With this season’s flu vaccine protecting only one in 4 people, scientists are working on new manufacturing techniques and virus-killing methods to update the creaky, 80-year-old process now used to inoculate the population.
Sometime this season, after many people got vaccinated, a strain of influenza that causes unusually serious illness evolved, letting the bug circumvent a protection that is still only about 60 percent effective in a good year. This year’s vaccine is much worse, at just 23 percent, according to the U.S. Centers for Disease Control and Prevention.
To make the vaccine more effective, scientists and companies are reworking everything from its production to its distribution to the way it attacks the virus. The goal is to find methods that offer more protection and can react more quickly to unexpected changes.
The flu virus can replicate in eight hours, so when it mutates, the change can slip past people’s immunity and quickly become dominant, said Ruben Donis, associate director for policy, evaluation and preparedness in the CDC’s influenza division. That makes it difficult for the world’s flu experts, who meet every February to formulate a vaccine for the next flu season in North America, as little as eight months away.
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“If we can deliver 140 million doses to our network of pharmacies and clinics and all the health-care providers, we could probably wait until May or June to make a decision,” Donis said. “But that’s impossible the way things are now.”
They have to meet so early because GlaxoSmithKline, Sanofi and the four other manufacturers of traditional vaccines need that much of a head start to pull off a new vaccine every year. The companies first must grow enough of the virus to make an effective vaccine. Then in most cases they use formaldehyde to break the virus into pieces, rendering it unable to sicken people while still eliciting an immune response that protects them from the whole virus. Finally, vaccine makers purify the result.
Using a process discovered in 1931 and used in vaccines since 1935, manufacturers grow the virus by getting it to replicate in chicken eggs. That typically takes about a month, but can take weeks longer if the year’s dominant viruses don’t thrive well enough in the eggs, said Leonard Friedland, director of scientific affairs and public health in GlaxoSmithKline’s North American vaccines division.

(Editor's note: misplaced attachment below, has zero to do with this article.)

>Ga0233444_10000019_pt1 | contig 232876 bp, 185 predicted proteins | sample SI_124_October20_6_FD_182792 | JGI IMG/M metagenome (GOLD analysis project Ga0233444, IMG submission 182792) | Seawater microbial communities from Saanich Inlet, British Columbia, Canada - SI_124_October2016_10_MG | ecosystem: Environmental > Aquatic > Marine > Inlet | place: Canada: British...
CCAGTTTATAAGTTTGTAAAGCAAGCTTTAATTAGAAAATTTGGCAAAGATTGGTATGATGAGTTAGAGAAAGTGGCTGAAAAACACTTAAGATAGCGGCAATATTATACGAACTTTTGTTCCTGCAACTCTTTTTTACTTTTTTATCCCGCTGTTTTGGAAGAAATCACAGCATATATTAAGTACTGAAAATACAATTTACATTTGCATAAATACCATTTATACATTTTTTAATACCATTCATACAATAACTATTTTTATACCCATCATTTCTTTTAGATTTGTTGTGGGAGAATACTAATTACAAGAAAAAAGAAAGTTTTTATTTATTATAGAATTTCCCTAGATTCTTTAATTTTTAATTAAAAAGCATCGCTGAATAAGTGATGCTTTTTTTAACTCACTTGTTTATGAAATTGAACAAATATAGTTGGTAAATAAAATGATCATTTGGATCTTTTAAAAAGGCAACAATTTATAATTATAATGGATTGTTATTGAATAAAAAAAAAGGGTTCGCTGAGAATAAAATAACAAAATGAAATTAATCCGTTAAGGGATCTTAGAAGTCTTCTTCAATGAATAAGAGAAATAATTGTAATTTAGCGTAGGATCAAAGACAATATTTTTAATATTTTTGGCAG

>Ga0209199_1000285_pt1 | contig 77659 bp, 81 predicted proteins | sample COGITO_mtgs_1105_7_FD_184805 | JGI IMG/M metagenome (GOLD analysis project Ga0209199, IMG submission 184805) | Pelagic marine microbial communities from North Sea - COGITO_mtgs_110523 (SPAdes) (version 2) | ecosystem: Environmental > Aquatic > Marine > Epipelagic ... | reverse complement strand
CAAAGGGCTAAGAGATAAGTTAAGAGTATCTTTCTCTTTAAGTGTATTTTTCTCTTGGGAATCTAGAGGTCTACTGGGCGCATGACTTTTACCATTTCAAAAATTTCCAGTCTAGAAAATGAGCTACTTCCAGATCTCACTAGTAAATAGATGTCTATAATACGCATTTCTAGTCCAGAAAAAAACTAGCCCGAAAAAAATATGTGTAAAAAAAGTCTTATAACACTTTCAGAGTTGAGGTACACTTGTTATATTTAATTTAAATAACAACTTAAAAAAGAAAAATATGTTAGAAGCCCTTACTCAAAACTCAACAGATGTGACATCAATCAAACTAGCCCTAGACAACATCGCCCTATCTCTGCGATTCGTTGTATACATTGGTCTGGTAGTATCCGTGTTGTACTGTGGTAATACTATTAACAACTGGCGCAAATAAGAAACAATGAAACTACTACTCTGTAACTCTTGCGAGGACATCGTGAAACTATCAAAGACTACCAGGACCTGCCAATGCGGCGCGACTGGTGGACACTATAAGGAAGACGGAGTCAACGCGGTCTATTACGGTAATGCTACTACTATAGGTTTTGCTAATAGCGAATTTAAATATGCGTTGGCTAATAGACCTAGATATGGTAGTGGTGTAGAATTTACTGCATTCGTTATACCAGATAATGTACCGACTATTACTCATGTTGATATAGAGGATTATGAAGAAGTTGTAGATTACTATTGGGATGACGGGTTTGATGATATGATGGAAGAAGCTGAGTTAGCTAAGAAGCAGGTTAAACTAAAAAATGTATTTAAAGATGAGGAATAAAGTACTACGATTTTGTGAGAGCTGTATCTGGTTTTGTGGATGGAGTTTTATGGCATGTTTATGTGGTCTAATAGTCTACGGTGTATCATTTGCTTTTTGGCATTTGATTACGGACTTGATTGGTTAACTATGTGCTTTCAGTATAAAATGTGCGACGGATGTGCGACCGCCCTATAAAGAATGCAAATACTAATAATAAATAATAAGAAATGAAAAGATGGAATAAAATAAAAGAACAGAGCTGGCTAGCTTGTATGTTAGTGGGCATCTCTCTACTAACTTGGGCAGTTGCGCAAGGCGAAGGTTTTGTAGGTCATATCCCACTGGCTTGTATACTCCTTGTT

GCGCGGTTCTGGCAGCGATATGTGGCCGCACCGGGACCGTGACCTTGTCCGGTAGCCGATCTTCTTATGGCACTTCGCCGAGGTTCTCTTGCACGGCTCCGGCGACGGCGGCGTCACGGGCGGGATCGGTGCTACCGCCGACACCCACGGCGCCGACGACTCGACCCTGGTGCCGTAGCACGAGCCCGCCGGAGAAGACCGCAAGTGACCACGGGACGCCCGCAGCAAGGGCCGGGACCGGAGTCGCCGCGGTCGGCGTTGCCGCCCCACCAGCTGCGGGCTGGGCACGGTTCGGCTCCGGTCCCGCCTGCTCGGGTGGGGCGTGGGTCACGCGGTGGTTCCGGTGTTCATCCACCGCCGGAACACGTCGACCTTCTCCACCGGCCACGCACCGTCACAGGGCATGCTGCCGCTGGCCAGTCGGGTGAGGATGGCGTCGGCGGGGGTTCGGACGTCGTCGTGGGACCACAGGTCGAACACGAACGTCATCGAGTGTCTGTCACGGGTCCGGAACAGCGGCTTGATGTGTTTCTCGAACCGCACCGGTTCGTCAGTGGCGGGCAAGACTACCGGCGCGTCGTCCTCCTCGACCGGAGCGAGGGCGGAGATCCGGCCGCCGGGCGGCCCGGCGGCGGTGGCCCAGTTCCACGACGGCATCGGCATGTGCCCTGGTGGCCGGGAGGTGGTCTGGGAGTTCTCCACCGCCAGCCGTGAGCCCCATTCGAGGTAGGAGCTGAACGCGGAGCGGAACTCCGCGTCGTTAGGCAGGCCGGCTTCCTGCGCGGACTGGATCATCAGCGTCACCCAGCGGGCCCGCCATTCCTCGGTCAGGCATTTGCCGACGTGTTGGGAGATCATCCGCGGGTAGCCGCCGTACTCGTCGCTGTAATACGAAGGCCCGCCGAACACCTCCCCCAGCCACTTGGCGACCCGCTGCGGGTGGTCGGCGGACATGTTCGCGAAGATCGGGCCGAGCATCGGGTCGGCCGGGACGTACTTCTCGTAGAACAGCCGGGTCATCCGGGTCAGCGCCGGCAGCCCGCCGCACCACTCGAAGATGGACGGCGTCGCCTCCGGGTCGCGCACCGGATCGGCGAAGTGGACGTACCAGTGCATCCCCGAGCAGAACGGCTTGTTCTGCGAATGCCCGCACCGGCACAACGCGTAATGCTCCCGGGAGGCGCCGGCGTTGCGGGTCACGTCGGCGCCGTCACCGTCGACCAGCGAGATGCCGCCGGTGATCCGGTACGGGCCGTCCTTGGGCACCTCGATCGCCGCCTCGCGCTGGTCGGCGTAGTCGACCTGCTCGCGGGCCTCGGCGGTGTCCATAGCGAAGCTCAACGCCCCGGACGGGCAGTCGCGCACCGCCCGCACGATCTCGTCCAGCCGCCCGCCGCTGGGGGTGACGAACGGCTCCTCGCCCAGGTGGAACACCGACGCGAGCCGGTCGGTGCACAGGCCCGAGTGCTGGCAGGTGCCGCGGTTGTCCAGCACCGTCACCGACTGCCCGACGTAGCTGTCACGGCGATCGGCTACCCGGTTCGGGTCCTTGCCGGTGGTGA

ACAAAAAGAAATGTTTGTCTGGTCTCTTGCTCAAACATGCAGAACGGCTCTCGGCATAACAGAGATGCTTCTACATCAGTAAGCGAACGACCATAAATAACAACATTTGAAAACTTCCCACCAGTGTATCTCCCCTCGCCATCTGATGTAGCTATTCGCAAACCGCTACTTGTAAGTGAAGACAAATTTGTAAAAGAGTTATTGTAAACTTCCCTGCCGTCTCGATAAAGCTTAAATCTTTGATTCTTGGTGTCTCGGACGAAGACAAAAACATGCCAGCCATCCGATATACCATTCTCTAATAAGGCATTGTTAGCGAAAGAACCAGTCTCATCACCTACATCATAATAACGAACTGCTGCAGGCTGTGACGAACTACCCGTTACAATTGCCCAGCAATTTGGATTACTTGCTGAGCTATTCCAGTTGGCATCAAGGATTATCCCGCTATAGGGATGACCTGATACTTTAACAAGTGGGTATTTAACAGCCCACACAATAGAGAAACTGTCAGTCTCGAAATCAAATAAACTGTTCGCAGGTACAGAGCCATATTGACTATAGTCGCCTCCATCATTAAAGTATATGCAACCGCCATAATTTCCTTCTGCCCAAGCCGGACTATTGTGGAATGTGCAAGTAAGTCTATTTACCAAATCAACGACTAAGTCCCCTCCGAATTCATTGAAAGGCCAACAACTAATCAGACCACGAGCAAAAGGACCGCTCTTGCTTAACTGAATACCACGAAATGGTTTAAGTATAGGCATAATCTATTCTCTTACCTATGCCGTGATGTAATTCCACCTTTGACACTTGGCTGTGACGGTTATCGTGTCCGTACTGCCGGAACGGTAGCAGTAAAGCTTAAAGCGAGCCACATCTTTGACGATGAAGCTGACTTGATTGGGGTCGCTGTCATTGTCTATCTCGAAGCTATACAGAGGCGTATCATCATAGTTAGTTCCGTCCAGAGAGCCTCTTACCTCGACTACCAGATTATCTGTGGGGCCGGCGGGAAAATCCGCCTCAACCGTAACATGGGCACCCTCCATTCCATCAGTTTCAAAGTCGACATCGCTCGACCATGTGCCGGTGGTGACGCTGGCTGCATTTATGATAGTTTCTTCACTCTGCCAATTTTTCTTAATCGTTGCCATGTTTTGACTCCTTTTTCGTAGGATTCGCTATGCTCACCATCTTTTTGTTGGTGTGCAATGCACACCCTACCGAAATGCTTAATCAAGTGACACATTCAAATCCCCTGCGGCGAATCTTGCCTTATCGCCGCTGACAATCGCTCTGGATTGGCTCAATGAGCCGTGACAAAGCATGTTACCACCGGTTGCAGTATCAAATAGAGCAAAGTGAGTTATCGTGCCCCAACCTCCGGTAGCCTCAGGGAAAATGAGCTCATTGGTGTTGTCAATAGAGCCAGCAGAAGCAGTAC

So why not just find a way to make manufacturing shorter? Two companies – Novartis AG and Protein Sciences Corp. – are already on it, with approval to sell vaccines in the U.S. that take just weeks to produce.
Still, they represent a small share of the market, which remains dominated by the doses made using the traditional six-month egg process. Novartis’s cell-culture vaccine was approved in the U.S. in 2012, and its U.S. production plant was licensed by the Food and Drug Administration last year.
Protein Sciences’ Flublok vaccine, made with a technology that manufactures the proteins that provoke an immune response without first growing the entire virus, was approved for all adults in October. The closely held company plans to increase production to be able to supply enough doses for the entire country in two years, Chief Executive Officer Manon Cox said in an interview.
It will take a while for new technology to catch on and for vaccine buyers to become comfortable with it.
“We’ve been doing this for 40-plus years and it has never failed us,” David Greenberg, chief medical officer at Sanofi Pasteur, the Paris-based drugmaker’s vaccine division, said in an interview. “There’s a lot to be said for a system that has never failed. If you’re going to change, you have to make sure it is as reliable.”
Production isn’t the only way to speed up the vaccine process. Faster distribution could also help, perhaps with delivery mechanisms that would eliminate the hassle of handling a liquid vaccine that needs to be refrigerated. For example, researchers at the Georgia Institute of Technology and Emory University have worked on a patch that delivers the vaccine through the skin.
To get ahead of the virus once and for all, the CDC’s Donis sees researchers stepping away from the classic vaccine strategy of mimicking people’s natural process of gaining immunity to diseases they encounter. Scientists could combat the virus by altering the behavior of immune cells, which respond to the proteins on the surface of a pathogen such as the flu virus.
If scientists can teach those cells to look deeper, a vaccine could create an immune response that would recognize the influenza virus even when its outer form varies – either because of mutations such as this season’s, or just because there are hundreds of versions of the virus that circulate in any given flu season. (The CDC counted 355 this season through Oct. 1.)
While such a vaccine is called the holy grail by researchers, it is still in early-stage animal testing at the FDA.
“In the past we’ve been copying what happens in nature,” Donis said. With new vaccine research, “We are asking the vaccine to accomplish something that is not already accomplished in nature.”